May 9, 2018

Believe It or Not: Human Zoos Really Existed in the Past, And There Are Pictures to Prove It

Have you ever heard of a human zoo? A human zoo was a place (and yes, they really existed in the past) where people were kept for display, just like animals are kept in zoos. The displays often emphasized the cultural differences between Europeans of Western civilization and non-European peoples or with other Europeans who practiced a lifestyle deemed more primitive. Some of them placed indigenous populations in a continuum somewhere between the great apes and Europeans.

Human zoos were quite popular, as many of them were found around Europe during the late 1800s to the mid 1900s. However, they weren’t the only continent that liked to expose humans in this way. North America, specifically the U.S, had their fair share of human zoos; however they stepped up their game from the Europeans.

Ethnological expositions are sometimes criticized and ascertained as highly degrading and racist, depending on the show and individuals involved. It was obviously one of the most horrendous things one can imagine, and these pictures of human zoos are bound to terrify you!

1. These Selk’Nam natives were exhibited in human zoos while being taken to Europe.



Carl Hagenbeck is often credited as being the man who made the zoo what it is today, creating enclosures without bars, and closer to the animal’s natural habitat. However, a lesser known fact is that he was also the first person to exhibit humans and create a “human zoo”; in 1889, he captured – with the permission of the Chilean government – 11 people of the Selk’Nam tribe, who were enclosed behind bars and exhibited across Europe. Several related, “purely natural” tribes were also soon subjected to the same fate.


2. This African girl was exhibited in a human zoo in Brussels, Belgium, in 1958.


Africans and Native Americans were often kept in zoos as exhibits – a practice that ran well into the late 1950s. In Europe, this was evident even as recently as the early 2000s. In Germany, Africans were brought in as exhibits for zoos and carnivals throughout the 20th century – something that was called a “People’s Show”. The Cincinnati Zoo kept 100 Native Americans in a village setting for approximately three months. This practice continued for several years, and across several places, causing widespread fury and outrage.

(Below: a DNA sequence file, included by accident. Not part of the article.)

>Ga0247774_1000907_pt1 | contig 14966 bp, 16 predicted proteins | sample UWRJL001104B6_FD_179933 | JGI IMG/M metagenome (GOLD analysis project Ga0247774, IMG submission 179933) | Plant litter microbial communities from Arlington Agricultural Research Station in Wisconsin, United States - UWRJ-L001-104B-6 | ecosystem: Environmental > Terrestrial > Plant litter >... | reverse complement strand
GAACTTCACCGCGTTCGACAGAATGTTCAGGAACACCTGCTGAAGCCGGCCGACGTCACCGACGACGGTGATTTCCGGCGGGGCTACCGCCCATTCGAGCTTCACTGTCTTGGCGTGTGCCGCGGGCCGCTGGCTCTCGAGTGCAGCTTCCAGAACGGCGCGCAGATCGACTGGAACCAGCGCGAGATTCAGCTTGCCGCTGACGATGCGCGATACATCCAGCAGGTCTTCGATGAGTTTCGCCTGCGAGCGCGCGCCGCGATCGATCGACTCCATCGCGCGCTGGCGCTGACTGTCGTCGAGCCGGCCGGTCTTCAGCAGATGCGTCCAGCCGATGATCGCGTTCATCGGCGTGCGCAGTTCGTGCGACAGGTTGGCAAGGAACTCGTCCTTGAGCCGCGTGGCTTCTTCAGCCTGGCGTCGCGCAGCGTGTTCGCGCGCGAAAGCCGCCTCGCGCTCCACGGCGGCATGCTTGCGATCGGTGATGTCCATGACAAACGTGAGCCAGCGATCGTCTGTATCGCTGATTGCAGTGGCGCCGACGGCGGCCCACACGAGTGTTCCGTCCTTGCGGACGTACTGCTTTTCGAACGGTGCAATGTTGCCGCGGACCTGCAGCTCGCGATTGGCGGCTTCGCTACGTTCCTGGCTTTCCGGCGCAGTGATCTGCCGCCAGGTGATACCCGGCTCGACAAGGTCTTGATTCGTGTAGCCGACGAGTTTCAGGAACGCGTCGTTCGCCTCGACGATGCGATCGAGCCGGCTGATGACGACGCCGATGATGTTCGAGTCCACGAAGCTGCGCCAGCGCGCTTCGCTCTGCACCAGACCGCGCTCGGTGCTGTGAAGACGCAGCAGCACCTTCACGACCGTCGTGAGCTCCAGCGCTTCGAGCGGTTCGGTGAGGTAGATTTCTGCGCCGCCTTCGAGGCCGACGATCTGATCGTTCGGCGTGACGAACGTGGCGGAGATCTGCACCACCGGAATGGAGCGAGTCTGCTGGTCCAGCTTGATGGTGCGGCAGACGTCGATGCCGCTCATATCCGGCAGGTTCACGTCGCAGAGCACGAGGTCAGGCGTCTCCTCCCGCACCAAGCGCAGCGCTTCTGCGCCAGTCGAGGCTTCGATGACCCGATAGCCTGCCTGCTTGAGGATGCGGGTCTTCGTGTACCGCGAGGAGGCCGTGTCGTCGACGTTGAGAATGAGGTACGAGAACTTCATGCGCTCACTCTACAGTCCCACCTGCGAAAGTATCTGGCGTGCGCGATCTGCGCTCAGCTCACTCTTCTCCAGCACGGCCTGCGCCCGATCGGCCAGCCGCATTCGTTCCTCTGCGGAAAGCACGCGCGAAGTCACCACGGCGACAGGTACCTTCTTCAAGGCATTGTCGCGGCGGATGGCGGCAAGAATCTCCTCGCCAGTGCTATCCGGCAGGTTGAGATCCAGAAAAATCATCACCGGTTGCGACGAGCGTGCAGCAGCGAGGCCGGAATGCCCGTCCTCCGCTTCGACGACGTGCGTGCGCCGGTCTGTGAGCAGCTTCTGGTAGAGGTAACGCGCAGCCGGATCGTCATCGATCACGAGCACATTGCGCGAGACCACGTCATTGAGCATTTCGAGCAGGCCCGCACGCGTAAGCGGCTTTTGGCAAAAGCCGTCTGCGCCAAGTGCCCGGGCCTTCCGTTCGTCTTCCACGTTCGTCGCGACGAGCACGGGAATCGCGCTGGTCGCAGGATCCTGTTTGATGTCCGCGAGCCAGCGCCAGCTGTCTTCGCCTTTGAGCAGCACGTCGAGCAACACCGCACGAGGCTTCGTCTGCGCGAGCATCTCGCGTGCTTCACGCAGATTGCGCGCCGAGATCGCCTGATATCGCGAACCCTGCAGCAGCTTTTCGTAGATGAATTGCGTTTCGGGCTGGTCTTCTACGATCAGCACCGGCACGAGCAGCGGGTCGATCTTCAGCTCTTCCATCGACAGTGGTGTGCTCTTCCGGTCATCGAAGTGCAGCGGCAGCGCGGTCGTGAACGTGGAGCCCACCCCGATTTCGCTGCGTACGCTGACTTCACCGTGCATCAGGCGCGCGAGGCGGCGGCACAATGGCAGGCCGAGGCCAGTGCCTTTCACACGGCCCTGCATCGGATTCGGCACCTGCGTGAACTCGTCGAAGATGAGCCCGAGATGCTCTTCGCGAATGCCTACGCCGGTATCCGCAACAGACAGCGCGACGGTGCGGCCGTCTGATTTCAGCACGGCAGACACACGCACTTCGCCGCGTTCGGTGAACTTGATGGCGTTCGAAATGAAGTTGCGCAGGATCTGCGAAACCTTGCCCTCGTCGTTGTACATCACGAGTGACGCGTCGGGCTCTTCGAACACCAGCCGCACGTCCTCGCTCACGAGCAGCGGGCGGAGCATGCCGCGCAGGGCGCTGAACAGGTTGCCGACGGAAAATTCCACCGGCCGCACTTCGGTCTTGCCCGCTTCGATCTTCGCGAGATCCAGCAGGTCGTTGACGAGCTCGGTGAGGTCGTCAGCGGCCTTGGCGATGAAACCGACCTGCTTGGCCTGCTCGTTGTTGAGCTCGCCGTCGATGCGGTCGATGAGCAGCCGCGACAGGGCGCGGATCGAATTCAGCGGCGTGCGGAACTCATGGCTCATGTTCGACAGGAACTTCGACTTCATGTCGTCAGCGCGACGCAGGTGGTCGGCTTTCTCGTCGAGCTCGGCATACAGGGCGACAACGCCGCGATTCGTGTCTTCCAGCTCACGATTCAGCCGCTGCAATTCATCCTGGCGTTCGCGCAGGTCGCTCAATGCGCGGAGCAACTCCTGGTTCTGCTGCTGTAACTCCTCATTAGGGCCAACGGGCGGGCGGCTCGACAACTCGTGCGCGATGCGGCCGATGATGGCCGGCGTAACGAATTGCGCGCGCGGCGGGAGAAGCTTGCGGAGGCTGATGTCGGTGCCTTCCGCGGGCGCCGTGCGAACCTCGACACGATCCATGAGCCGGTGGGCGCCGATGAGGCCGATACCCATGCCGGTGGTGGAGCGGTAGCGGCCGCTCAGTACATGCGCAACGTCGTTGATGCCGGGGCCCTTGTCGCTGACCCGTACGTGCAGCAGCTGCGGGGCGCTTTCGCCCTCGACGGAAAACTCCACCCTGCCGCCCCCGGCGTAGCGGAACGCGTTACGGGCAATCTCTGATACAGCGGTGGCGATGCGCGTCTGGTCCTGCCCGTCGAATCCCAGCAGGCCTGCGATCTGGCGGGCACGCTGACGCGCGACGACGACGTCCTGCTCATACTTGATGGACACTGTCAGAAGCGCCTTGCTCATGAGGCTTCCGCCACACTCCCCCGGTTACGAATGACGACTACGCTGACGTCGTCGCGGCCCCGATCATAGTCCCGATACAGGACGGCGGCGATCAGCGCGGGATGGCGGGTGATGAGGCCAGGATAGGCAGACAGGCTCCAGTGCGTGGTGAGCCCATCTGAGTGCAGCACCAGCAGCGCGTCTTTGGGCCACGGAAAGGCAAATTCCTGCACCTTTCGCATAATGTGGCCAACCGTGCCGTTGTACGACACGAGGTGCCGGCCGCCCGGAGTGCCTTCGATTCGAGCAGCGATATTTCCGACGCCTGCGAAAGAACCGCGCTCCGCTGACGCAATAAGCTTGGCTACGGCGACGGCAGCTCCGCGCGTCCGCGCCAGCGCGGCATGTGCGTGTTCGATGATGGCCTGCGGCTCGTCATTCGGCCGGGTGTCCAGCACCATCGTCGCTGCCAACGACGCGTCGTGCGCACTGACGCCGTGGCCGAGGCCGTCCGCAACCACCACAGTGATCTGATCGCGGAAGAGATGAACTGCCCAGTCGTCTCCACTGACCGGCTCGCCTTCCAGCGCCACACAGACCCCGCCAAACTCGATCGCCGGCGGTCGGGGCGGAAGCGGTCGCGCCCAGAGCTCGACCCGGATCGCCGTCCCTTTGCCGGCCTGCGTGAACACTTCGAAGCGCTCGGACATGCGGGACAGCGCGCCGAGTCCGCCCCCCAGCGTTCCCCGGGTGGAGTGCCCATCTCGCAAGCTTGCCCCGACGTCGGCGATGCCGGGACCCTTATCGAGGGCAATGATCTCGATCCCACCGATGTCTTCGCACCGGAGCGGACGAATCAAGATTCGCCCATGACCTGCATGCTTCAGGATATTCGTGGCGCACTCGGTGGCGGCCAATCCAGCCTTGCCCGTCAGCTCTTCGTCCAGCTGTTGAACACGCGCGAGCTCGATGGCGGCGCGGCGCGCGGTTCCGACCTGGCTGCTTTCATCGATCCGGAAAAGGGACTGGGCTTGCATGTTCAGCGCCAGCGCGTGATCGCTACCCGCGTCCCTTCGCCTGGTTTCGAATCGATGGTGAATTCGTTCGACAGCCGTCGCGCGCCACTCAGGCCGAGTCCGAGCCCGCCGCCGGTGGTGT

3. Ota Benga, a Congolese pygmy was displayed at the Bronx Zoo in New York City in 1906, and was forced to carry around orangutans and other apes while he was exhibited alongside them.

“Age, 23 years. Height, 4 feet 11 inches. Weight, 103 pounds. Brought from the Kasai River, Congo Free State, South Central Africa, by Dr. Samuel P. Verner. Exhibited each afternoon during September.”
Thus read the sign outside the enclosure in which Ota Benga- a Congolese pygmy – was exhibited at the Monkey House in the Bronx Zoo in New York in 1906, where he entertained onlookers by shooting at targets with a bow and arrow and making amusing faces. He also did “tricks” with orangutans and other apes to entertain the large number of people who were drawn to this unusual, yet highly interesting specimen in the zoo. This incident, however, drew criticism from several corners, leading to the “exhibit” being withdrawn.


4. Jardin d’Agronomie Tropicale – the human zoo of Paris.


In a grand, albeit twisted display of power, the French, in a bid to promote their colonizing power, built six villages in the Jardin d’Agronomie Tropicale, each representative of the Madagascar, Indochine, Sudan, Congo, Tunisia and Morocco – French colonies at the time, for an exhibition which lasted from May through October 1907.

Built to showcase France’s colonial power, this attracted over a million people in the six months that the “exhibition” lasted.

The villages were made to reflect life in the colonies, from the architecture to the agricultural practices.